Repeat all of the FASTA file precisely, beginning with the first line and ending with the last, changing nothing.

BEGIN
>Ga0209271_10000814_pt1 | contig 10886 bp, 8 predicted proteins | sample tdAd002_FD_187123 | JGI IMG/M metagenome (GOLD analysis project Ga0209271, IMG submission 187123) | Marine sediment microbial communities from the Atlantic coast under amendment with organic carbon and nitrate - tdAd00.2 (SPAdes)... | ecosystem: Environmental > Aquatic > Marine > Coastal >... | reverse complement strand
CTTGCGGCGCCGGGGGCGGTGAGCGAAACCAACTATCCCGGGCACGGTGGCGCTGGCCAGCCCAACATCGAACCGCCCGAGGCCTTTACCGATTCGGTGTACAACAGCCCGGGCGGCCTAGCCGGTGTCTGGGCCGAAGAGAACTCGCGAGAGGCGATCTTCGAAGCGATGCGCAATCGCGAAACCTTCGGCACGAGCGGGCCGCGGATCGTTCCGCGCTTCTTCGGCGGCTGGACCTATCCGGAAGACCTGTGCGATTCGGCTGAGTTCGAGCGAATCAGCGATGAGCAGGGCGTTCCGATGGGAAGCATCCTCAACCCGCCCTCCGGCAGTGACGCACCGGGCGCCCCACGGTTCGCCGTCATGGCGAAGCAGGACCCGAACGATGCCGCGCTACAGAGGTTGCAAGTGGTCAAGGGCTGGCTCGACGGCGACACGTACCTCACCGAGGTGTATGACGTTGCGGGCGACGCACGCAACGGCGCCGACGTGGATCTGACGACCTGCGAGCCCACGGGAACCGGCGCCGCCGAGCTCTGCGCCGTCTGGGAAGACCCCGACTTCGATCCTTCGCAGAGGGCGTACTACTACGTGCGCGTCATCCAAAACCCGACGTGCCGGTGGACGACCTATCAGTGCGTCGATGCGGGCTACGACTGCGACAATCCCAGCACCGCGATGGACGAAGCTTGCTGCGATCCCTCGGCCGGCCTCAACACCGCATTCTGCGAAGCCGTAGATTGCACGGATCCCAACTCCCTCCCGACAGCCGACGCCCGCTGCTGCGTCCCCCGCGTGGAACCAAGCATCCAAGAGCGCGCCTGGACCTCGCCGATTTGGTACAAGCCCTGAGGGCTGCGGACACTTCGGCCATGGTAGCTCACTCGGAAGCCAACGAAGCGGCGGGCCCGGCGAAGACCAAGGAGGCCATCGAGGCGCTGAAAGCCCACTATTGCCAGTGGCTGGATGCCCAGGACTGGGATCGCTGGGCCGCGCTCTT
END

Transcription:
>Ga0209271_10000814_pt1 | contig 10886 bp, 8 predicted proteins | sample tdAd002_FD_187123 | JGI IMG/M metagenome (GOLD analysis project Ga0209271, IMG submission 187123) | Marine sediment microbial communities from the Atlantic coast under amendment with organic carbon and nitrate - tdAd00.2 (SPAdes)... | ecosystem: Environmental > Aquatic > Marine > Coastal >... | reverse complement strand
CTTGCGGCGCCGGGGGCGGTGAGCGAAACCAACTATCCCGGGCACGGTGGCGCTGGCCAGCCCAACATCGAACCGCCCGAGGCCTTTACCGATTCGGTGTACAACAGCCCGGGCGGCCTAGCCGGTGTCTGGGCCGAAGAGAACTCGCGAGAGGCGATCTTCGAAGCGATGCGCAATCGCGAAACCTTCGGCACGAGCGGGCCGCGGATCGTTCCGCGCTTCTTCGGCGGCTGGACCTATCCGGAAGACCTGTGCGATTCGGCTGAGTTCGAGCGAATCAGCGATGAGCAGGGCGTTCCGATGGGAAGCATCCTCAACCCGCCCTCCGGCAGTGACGCACCGGGCGCCCCACGGTTCGCCGTCATGGCGAAGCAGGACCCGAACGATGCCGCGCTACAGAGGTTGCAAGTGGTCAAGGGCTGGCTCGACGGCGACACGTACCTCACCGAGGTGTATGACGTTGCGGGCGACGCACGCAACGGCGCCGACGTGGATCTGACGACCTGCGAGCCCACGGGAACCGGCGCCGCCGAGCTCTGCGCCGTCTGGGAAGACCCCGACTTCGATCCTTCGCAGAGGGCGTACTACTACGTGCGCGTCATCCAAAACCCGACGTGCCGGTGGACGACCTATCAGTGCGTCGATGCGGGCTACGACTGCGACAATCCCAGCACCGCGATGGACGAAGCTTGCTGCGATCCCTCGGCCGGCCTCAACACCGCATTCTGCGAAGCCGTAGATTGCACGGATCCCAACTCCCTCCCGACAGCCGACGCCCGCTGCTGCGTCCCCCGCGTGGAACCAAGCATCCAAGAGCGCGCCTGGACCTCGCCGATTTGGTACAAGCCCTGAGGGCTGCGGACACTTCGGCCATGGTAGCTCACTCGGAAGCCAACGAAGCGGCGGGCCCGGCGAAGACCAAGGAGGCCATCGAGGCGCTGAAAGCCCACTATTGCCAGTGGCTGGATGCCCAGGACTGGGATCGCTGGGCCGCGCTCTT